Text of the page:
“Our tagline at this point is Strong Foundations for Everyone. So we really pride ourselves in being equipped to serve the whole population of Elkhart County and surrounding counties — and particularly those who are working hard but are struggling to get ahead.”

Lacasa’s components are many, but broadly include: housing, asset building and debt management, neighborhood building and immigration services.



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Officials from Lacasa, the city of Goshen and the Goshen Chamber of Commerce and more cut the ribbon to Arbor Ridge Apartments in this 1999 photo.



HOUSING

Housing is a big piece of Lacasa’s operations. “Though, that’s not the only thing we do,” Kingsley said.

“There’s a lot of need for housing really across the spectrum in our county,” he said, “and we’re seeing that, particularly in these years of kind of economic boom where we have so many more people coming into the county to work that are leaving the county to work. But where we focus is in those ranges of people who are earning less income, who may not have great housing options available to them, and so that can look like an Arbor Ridge Apartments, which is 72 units on the north side of Goshen.”

For those who are homeless, Lacasa has partnered with Oaklawn to develop and use a permanent supportive housing model. Kingsley said, “That’s another very distinct need that our housing is meeting with people who are experiencing homelessness and mental illness with diagnosed mental illness conditions.”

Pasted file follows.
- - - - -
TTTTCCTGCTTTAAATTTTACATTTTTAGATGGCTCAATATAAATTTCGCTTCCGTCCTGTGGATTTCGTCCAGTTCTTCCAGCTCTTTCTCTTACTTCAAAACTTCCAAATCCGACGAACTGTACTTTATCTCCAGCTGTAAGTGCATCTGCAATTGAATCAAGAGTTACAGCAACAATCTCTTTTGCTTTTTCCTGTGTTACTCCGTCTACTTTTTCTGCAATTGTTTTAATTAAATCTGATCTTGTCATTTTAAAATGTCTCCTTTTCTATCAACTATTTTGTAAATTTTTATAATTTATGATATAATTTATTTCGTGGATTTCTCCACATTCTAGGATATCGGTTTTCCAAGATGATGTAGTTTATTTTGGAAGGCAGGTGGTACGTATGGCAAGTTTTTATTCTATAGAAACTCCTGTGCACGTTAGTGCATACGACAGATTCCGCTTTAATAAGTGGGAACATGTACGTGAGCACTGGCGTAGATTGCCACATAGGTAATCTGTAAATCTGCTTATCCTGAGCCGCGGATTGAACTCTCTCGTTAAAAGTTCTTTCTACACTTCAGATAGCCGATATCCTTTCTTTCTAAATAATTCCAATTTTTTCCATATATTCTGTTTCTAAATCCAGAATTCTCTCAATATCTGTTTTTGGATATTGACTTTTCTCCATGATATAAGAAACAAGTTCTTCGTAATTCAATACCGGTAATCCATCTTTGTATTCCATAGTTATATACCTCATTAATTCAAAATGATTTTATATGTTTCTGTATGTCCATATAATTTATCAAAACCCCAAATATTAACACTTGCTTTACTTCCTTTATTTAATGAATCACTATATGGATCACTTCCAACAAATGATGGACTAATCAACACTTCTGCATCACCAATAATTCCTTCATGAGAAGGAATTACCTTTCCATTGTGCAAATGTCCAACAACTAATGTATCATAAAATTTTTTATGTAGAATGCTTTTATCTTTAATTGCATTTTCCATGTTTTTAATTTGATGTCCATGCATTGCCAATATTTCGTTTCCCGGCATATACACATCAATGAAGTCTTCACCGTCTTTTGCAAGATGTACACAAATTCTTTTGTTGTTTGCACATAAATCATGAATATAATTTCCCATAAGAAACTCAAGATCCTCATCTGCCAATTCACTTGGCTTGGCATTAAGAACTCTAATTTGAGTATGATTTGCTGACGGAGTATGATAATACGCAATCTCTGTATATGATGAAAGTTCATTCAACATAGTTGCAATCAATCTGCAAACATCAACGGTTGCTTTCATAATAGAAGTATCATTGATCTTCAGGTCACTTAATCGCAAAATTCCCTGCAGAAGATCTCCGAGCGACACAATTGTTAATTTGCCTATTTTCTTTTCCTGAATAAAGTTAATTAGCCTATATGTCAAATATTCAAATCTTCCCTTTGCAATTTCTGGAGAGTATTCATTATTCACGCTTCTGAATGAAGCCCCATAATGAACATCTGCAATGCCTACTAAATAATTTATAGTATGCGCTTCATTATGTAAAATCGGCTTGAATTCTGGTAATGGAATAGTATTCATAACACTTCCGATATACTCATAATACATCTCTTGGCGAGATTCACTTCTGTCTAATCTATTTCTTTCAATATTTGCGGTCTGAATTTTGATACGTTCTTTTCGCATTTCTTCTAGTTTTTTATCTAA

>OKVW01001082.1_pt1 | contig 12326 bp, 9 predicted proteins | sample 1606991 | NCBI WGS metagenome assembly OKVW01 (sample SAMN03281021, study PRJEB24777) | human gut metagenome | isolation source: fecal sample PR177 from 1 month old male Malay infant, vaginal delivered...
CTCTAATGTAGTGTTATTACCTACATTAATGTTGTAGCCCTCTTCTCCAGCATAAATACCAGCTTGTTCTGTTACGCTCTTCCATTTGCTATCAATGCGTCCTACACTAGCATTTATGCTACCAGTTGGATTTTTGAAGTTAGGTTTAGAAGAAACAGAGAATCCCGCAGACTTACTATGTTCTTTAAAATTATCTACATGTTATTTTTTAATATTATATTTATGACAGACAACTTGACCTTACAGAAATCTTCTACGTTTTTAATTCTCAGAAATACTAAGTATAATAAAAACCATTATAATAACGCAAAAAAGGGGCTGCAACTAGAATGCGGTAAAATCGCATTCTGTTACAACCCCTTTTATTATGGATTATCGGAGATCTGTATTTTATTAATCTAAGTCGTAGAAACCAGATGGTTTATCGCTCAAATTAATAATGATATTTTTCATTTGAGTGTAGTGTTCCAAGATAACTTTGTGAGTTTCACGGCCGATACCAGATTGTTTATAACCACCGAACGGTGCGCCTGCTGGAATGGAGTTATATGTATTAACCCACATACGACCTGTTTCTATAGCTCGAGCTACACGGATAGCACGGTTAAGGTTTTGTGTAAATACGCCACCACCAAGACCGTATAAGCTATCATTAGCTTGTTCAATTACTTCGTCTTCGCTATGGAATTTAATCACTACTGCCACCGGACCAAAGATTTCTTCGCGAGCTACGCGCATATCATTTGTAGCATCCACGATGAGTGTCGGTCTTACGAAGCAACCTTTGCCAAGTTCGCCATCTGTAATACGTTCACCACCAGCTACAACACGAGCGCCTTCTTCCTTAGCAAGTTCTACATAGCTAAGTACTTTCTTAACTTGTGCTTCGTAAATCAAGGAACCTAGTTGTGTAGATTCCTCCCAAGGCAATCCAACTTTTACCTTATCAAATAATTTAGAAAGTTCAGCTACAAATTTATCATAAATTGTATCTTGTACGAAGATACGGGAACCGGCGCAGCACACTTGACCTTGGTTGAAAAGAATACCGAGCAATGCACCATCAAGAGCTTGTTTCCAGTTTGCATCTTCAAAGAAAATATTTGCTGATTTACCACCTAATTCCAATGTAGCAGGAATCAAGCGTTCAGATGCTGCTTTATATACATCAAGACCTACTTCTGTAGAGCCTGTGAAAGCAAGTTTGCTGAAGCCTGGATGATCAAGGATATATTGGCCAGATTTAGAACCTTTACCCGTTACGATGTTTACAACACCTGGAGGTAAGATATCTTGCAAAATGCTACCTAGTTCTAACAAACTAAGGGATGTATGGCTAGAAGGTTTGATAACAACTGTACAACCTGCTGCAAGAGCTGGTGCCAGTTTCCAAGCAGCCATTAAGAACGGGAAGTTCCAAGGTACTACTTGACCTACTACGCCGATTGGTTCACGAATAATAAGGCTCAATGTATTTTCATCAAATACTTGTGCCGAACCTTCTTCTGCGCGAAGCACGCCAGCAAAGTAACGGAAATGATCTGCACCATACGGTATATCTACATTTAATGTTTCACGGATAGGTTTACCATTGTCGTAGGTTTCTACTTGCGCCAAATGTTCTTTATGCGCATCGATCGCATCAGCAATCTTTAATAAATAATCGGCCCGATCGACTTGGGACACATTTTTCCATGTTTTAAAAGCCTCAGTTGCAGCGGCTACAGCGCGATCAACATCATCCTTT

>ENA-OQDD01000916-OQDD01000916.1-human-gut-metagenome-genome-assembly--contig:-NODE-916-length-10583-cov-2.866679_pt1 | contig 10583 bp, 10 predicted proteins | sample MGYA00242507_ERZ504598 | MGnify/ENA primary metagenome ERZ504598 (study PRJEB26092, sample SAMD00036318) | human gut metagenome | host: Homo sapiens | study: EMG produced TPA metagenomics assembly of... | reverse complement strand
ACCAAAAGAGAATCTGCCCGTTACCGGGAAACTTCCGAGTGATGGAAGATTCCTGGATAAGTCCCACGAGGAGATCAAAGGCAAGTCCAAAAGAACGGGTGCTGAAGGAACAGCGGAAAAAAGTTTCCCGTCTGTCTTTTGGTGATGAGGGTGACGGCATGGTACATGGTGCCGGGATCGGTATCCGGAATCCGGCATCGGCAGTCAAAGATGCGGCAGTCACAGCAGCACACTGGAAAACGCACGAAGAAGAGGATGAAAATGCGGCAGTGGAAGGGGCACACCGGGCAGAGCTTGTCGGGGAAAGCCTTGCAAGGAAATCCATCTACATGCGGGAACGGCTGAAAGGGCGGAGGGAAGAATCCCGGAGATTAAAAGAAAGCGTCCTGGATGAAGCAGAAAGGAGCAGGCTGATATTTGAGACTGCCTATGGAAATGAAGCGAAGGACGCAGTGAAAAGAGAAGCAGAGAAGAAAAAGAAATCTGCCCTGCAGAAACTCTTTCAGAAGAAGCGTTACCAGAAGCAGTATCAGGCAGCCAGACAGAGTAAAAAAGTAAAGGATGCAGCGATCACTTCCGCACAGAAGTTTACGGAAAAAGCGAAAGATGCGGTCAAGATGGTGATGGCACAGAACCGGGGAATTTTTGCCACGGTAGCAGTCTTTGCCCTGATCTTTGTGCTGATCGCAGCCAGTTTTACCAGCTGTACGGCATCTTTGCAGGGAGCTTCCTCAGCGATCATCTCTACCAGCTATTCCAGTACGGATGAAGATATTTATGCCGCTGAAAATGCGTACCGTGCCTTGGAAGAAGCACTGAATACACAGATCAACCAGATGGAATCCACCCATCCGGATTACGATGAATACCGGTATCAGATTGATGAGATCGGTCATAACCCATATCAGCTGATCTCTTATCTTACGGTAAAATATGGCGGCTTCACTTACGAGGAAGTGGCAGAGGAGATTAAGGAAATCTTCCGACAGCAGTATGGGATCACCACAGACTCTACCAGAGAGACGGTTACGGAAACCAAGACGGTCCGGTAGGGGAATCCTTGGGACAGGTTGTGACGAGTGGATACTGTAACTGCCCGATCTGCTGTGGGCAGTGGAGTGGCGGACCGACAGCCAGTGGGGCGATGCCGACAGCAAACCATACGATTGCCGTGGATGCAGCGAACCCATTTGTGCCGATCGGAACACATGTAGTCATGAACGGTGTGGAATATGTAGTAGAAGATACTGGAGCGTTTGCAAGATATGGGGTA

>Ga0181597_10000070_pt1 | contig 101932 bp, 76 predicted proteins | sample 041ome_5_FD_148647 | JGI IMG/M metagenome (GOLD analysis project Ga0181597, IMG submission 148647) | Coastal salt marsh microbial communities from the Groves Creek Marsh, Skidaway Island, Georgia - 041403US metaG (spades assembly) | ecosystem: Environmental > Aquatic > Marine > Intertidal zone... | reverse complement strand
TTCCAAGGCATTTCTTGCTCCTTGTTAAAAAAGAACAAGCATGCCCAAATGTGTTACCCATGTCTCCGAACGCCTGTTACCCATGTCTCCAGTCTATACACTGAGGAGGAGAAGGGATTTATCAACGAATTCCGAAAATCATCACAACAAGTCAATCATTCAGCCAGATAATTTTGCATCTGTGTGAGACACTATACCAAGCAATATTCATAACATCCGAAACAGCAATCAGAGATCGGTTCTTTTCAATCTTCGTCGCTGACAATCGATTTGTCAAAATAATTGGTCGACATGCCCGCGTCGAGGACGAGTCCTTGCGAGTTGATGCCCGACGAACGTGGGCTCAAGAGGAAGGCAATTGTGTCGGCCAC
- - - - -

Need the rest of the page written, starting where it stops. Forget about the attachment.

So, he explained, these people are able to benefit from Oaklawn’s expertise in the mental health field while benefiting from good housing without a deadline on when they have to move out like in transitional housing.

And in Elkhart, Lacasa operates Watertower Place, which is 52 units of senior housing. Kingsley said this is another need in the community due to seniors with fixed incomes.

“They maybe don’t have a lot of 401K, that type of thing coming their way, and so it’s just good housing for people in that situation,” he said. “So we really kind of run the gamut there. We have housing that’s mostly families and with dependents and working all the way to people experiencing homelessness.”

Lacasa also operates the Roosevelt Center in Elkhart; The Shoots and Hattle buildings on Lincoln Avenue; the Hawks building in Goshen, plus multiple other projects.

HOME OWNERSHIP

Lacasa also offers a series of courses with counseling and coaching that support people who are interested in home ownership. That’s a program they have been doing for about 25 years.

“That program really can work with anybody who is wanting to become a first-time homeowner,” Kingsley said. “Certainly we have programs that are focused more on folks with limited income, but the fact of the matter is that making a home purchase — no matter what your income is or your education is — it’s not something you do everyday.”